That’s it, redefining a couple of HTML elements, using IDs for structural blocks and classes with easy to understand class names that help you know what the class does.


But this is a resume site, shouldn’t it also work on a mobile device like a potential client’s phone?

Of course, and because we are using such simple mark-up it is very easy to add an @media section that reflows the content to eliminate horizontal scrolling on small screens (in this case defined as under 480px but you can choose the size where the page reflows.) Just add before the closing </style> element since a one page site does not need an external stylesheet, and no the double }} is not a typo but part of the @media style.:

/* max device width */
@media screen and (max-width: 480px) {
#container {
    width: 98%;
#leftcol {
    float: left;
    width: auto;
    margin: 10px;
#rightcol {
    margin: 10px;


Whenever you are concerned about browser compatibility you should test in multiple browsers and at different screen resolutions. Most modern browsers have the ability to test at various sizes and some browsers like Firefox and IE have the ability to change the user string and test emulating phones and other mobile devices. However, that doesn’t help when you need to test in multiple versions of Internet Explorer. Fortunately, Microsoft makes available Virtual Machines (time limited but you can always download a new one when the one you have expires) that will let you test in different versions of IE. These images and the virtualization software to use them are available free of charge at for use on Windows, Mac and Linux platforms. Using various testing tools I was able to get screen shots like the ones below. First on a mobile screen then in a modern web browser.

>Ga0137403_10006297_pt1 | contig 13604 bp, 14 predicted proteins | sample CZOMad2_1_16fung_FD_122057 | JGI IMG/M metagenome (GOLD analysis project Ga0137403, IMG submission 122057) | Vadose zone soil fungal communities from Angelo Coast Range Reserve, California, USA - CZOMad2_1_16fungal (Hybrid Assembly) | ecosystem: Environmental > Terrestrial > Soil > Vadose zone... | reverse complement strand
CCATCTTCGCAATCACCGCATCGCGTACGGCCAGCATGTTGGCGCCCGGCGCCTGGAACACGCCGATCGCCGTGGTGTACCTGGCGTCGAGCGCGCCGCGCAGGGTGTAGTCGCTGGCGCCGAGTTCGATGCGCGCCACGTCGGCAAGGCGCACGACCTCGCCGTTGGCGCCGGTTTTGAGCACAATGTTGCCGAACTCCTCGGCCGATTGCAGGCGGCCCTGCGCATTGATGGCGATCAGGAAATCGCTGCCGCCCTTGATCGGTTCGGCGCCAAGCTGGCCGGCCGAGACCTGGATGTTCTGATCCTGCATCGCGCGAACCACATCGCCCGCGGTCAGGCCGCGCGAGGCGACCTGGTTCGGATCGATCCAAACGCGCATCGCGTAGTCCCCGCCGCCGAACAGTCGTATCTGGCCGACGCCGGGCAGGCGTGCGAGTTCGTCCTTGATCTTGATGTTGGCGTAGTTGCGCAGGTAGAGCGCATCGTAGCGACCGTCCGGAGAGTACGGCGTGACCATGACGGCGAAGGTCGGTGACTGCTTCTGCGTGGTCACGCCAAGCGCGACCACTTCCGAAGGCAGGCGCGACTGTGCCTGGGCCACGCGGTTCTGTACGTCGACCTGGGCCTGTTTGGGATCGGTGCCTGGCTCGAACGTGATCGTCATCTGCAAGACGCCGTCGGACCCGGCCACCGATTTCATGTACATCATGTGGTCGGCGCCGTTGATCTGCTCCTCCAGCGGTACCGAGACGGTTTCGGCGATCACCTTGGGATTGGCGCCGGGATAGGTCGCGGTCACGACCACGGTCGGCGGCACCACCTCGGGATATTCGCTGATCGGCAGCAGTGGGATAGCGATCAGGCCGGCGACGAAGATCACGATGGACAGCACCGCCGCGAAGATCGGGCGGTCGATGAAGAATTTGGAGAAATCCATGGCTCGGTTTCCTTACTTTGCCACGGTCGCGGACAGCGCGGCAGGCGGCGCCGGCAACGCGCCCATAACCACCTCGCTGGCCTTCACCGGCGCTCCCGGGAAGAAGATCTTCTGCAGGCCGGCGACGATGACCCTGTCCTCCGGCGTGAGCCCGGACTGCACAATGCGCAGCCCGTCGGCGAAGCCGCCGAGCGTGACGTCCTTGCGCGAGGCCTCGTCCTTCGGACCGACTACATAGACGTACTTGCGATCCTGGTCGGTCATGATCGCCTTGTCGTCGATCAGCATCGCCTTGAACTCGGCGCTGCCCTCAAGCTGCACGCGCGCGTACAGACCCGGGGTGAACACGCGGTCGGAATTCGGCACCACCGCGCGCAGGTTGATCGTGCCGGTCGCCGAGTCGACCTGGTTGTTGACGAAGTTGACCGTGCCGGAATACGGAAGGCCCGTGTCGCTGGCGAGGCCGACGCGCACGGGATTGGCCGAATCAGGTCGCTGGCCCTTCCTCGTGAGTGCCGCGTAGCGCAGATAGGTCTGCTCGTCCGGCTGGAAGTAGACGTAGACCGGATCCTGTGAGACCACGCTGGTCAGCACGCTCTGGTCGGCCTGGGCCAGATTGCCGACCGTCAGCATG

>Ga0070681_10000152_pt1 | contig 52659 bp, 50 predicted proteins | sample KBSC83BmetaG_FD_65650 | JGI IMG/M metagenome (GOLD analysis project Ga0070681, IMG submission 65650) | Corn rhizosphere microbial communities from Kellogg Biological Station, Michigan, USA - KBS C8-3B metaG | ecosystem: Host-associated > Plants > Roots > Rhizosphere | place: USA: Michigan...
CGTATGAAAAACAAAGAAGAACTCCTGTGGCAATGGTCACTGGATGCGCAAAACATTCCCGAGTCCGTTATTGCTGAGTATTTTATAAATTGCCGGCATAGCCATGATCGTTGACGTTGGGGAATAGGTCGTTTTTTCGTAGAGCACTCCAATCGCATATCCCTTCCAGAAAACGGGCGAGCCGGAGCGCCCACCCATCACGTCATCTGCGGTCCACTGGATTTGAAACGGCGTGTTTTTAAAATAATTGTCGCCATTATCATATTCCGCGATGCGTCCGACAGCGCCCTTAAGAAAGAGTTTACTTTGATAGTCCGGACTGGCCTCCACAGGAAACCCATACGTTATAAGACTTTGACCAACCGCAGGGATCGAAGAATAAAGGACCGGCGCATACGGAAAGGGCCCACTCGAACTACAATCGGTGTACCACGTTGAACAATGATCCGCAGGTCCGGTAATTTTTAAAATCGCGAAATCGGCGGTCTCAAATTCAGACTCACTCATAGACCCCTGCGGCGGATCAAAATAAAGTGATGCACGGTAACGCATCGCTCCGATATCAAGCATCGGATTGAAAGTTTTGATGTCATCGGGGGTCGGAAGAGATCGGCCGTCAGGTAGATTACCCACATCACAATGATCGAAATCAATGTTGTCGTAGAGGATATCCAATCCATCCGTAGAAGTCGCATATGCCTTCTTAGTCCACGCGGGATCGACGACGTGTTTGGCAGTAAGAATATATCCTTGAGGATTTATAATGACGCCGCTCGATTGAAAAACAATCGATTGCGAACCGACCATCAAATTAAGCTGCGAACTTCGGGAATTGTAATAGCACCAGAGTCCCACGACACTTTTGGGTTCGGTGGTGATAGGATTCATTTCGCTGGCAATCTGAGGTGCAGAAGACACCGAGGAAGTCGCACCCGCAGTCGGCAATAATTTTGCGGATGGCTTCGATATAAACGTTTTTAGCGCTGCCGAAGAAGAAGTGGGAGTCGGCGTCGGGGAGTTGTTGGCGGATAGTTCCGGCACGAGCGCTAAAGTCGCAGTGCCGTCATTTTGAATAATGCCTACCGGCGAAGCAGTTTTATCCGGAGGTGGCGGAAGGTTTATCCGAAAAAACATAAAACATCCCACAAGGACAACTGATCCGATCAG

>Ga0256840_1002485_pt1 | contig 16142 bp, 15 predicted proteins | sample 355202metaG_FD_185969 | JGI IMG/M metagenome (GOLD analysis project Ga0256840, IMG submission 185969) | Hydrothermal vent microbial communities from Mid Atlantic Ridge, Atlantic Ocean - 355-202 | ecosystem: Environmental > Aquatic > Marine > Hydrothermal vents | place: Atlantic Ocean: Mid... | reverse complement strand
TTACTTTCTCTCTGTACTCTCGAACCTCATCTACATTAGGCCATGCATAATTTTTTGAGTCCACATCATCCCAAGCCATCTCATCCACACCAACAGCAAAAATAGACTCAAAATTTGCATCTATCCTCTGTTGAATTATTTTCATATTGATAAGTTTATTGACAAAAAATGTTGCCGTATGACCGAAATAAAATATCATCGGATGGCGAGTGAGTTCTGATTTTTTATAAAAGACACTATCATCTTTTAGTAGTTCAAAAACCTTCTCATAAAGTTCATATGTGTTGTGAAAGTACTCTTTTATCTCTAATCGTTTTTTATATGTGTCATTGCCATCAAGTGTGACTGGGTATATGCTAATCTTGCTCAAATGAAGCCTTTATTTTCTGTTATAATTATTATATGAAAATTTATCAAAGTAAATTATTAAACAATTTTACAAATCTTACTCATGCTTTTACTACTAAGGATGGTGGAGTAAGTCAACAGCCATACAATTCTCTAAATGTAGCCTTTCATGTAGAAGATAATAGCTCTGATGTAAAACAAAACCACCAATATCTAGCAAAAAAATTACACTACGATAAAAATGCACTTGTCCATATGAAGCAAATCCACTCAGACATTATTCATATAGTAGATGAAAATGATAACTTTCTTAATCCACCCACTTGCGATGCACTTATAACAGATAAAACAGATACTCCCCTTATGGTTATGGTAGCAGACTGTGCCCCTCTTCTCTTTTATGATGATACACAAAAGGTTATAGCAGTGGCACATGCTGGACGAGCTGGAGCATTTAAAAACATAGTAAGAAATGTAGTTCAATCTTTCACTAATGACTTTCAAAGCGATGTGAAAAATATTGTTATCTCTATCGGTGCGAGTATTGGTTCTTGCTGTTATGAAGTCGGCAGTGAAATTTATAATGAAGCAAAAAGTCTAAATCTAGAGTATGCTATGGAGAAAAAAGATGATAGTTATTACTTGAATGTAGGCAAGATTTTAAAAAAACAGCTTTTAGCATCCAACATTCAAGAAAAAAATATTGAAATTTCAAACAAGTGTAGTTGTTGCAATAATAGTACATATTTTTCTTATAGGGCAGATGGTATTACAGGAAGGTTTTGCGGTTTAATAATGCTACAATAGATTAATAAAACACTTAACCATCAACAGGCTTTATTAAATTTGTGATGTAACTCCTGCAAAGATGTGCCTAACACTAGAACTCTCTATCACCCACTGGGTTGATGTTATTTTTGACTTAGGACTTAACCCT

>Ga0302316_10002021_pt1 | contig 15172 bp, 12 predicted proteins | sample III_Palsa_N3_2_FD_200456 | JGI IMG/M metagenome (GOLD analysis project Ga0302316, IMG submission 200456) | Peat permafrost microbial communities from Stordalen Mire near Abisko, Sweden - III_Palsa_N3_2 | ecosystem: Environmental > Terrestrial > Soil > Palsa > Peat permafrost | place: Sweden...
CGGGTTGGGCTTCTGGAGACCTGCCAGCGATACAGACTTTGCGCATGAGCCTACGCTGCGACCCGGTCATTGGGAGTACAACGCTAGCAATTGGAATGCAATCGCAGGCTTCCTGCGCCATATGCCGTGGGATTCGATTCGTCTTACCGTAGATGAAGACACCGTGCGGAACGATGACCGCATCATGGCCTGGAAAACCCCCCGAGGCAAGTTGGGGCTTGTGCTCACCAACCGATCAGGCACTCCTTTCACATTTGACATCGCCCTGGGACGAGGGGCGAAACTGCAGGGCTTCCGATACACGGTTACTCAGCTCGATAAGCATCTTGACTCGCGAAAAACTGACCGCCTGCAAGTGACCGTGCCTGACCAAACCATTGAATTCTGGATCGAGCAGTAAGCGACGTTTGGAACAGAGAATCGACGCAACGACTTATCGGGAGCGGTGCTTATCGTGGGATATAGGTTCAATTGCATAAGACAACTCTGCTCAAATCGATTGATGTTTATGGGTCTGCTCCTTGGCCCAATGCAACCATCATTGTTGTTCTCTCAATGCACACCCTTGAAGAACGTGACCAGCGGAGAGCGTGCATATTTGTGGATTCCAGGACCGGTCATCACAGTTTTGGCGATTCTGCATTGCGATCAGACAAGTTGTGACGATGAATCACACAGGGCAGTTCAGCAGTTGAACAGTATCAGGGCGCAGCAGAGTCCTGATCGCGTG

Finally, when viewed in Internet Explorer 5/6.


So what did we lose in older versions of Internet Explorer?

We lost the drop shadow in anything older than IE 10.

Centering in Internet Explorer 6 and below.

However, the basic site layout and design are there and the site is still attractive and functional.

John was so pleased with the redesign that he immediately updated his photo and availability making it live at 

Final Redesign

How it looked using the original site images and text John McGhie


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Redesign Day 1

by cdwise 9. March 2014 16:06

First site selected in our remake a day is for the Johnson Space Center Astronomical Society  This is written as notes while the redesign is in progress, so take it as commentary as the redesign process goes along. This is the way the home page looked when we first saw it.